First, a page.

Common ‘soft’ IP related mistakes made by SMEs
by Donal O’Connell, Managing Director, Chawton Innovation Services
IP value and risk:
Risk is the chance of something going wrong, and the danger that damage or loss will occur. By its very nature, there are both rewards and risks associated with IP. For anyone involved in IP, then IP-related risks are part of working life.
However many ignore the risks associated with IP or only react when the risk has materialised, which is most times too late. Also, many of the IP-related risks that companies face are due to their own lack of awareness or proper understanding of IP, and/or their own actions or lack of actions.
There are multiple forms of IP such as patents, trademarks, copyright, etc. etc.
The term ‘soft IP’ is sometimes used to refer to trademarks, copyright, and domain names, in contrast to ‘hard IP’, which is sometimes used to refer to patents.
I accept that use of this phrase is controversial among some IP practitioners, and that the term ‘soft IP’ may mean slightly different things from one IP practitioner to another.
This paper focuses on soft IP and in particular on trademarks, domain names, and social media handles, and some of the common mistakes made by SMEs as far as these forms of IP are concerned.
A significant number of SME companies were assessed from a soft IP perspective. The SMEs were selected from a diverse range of industry sectors and included micro, small, and medium-sized enterprises.
Following the assessment, the key mistakes already made or being made by the SMEs involved as far as soft IP is concerned were gathered and analysed.
Some of the most common mistakes are listed here. They are not listed in any particular order. Many but not all of the findings from the assessment are published here.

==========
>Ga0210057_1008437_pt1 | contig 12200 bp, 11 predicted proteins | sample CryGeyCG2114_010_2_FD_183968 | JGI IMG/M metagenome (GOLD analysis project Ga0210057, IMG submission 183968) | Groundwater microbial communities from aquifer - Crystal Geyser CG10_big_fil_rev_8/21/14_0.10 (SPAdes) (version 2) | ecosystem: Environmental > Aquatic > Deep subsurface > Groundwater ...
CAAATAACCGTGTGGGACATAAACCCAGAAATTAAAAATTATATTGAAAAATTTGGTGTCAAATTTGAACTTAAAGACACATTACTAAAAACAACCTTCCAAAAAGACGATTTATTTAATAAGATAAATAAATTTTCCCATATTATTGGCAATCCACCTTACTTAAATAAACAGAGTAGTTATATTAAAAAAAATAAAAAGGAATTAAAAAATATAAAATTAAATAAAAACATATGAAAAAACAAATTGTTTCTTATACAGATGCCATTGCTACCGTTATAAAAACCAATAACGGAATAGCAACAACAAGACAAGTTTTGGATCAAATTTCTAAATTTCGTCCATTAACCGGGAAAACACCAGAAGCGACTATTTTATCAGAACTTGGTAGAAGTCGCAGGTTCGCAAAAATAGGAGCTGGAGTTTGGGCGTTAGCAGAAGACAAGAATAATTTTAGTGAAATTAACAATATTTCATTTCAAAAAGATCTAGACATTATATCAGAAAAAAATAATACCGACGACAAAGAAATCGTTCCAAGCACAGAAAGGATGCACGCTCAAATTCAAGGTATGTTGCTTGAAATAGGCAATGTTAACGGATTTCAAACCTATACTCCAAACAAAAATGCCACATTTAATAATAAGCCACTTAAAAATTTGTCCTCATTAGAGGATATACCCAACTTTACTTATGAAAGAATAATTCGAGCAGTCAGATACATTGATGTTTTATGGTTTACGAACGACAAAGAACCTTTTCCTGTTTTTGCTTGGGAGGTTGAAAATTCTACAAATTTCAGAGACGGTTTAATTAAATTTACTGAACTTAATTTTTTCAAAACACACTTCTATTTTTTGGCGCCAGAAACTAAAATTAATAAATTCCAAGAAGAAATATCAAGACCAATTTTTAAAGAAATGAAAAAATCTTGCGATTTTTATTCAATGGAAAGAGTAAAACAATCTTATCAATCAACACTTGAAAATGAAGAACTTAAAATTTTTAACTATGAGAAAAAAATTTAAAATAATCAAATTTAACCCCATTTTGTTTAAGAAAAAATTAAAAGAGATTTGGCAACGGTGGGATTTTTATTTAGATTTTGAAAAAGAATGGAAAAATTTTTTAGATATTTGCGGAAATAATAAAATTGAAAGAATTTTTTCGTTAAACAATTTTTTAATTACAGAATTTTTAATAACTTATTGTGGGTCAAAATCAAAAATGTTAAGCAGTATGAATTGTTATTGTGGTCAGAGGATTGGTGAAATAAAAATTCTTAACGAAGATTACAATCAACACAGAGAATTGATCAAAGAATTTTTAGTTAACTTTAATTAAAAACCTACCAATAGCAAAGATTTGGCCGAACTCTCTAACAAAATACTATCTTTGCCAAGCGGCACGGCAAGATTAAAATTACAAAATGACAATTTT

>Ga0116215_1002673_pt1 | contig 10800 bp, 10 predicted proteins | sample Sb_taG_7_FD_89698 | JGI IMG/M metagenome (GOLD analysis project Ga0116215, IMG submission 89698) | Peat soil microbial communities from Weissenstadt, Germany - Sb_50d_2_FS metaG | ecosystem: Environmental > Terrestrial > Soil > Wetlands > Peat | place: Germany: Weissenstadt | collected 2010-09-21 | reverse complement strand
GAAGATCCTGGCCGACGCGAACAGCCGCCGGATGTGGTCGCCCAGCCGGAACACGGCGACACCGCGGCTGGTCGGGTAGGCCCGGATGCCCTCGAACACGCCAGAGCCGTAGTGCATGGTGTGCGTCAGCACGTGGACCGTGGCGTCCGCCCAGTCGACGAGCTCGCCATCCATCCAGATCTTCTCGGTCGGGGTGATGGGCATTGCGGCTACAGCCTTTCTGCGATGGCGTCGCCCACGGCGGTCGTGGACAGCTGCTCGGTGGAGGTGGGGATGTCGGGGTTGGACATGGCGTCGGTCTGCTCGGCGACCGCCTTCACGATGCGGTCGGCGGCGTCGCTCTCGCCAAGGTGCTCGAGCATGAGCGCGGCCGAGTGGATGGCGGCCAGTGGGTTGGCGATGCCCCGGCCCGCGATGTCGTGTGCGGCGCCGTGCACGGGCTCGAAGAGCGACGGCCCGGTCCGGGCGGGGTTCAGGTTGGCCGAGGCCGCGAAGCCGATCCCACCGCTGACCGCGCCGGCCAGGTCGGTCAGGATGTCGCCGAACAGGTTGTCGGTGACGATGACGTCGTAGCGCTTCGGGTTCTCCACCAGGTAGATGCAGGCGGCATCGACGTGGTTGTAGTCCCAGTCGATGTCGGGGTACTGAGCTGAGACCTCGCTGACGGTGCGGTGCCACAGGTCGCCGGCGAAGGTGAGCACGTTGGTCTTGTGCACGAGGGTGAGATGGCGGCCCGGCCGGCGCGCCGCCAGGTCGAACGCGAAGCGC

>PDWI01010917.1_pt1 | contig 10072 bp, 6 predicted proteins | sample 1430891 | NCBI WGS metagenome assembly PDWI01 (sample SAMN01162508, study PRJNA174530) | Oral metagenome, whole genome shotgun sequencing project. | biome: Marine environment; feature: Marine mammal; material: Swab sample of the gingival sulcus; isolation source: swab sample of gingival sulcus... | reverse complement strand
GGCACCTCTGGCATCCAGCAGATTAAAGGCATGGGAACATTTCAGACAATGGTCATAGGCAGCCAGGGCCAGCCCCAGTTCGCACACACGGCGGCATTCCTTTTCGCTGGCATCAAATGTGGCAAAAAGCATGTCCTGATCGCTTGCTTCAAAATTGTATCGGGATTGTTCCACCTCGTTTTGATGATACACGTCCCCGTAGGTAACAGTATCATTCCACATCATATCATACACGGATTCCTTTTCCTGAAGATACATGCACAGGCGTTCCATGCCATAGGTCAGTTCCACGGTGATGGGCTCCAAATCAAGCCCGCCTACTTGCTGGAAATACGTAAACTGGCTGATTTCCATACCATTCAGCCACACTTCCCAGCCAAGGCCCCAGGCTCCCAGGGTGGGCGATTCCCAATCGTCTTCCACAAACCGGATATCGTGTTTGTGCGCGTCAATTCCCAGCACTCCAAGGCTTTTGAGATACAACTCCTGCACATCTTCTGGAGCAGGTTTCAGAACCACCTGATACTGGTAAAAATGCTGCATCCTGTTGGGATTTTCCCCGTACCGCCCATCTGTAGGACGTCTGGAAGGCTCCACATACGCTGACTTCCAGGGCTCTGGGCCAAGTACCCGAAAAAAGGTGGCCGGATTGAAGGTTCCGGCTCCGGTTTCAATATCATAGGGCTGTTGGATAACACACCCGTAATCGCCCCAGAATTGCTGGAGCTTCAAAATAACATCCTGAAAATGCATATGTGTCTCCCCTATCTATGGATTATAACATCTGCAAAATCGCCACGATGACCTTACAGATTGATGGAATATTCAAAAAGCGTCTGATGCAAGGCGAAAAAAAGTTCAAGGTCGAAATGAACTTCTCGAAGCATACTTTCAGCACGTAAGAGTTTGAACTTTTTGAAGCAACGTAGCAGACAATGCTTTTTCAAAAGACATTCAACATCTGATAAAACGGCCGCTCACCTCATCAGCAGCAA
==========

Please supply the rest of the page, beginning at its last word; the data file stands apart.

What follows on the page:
The common mistakes:
- Assuming that registering the name at Companies House is enough:
A number of the SMEs in the study were simply confused between registered their company at Companies House and registered a trademark and a domain name. Registering the company name at Companies House provides no IP protection.
Just for reference, Companies House is the UK’s registrar of companies and is an executive agency and trading fund of the UK Government.
- Assuming that registering the name with some domain name registrar is enough:
A number of the SMEs in the study were simply confused between registered a trademark at the Trademark Office and registering a domain name with some domain name registrar. A domain name registrar is an organization or commercial entity that manages the reservation of Internet domain names. Such registrars have absolutely no involvement with trademarks registration.
- Selecting a name without considering how easy it will be to protect:
Calling a business, product, or service a commonly used word such as ‘Apple’ is going to be much harder to protect than a name like ‘Adidas’ because Adidas is a made-up word.
You may recall that between 1978 and 2006 there were a number of legal disputes between Apple Corps (owned by The Beatles) and the computer manufacturer Apple Computer (now Apple Inc.) over competing trademark rights.
- Failure to consider new gTLDs:
The recent introduction of new generic Top Level Domains (gTLDs) represents one of the biggest changes to the Internet since its inception. It provides opportunities for companies and brand holders to re-energize their online domain name strategies, but it also poses some risks if companies fail to act.
It is interesting to see what many banks have done. The Risk function rather than the IP function within financial services companies has recognised the importance of domain name management.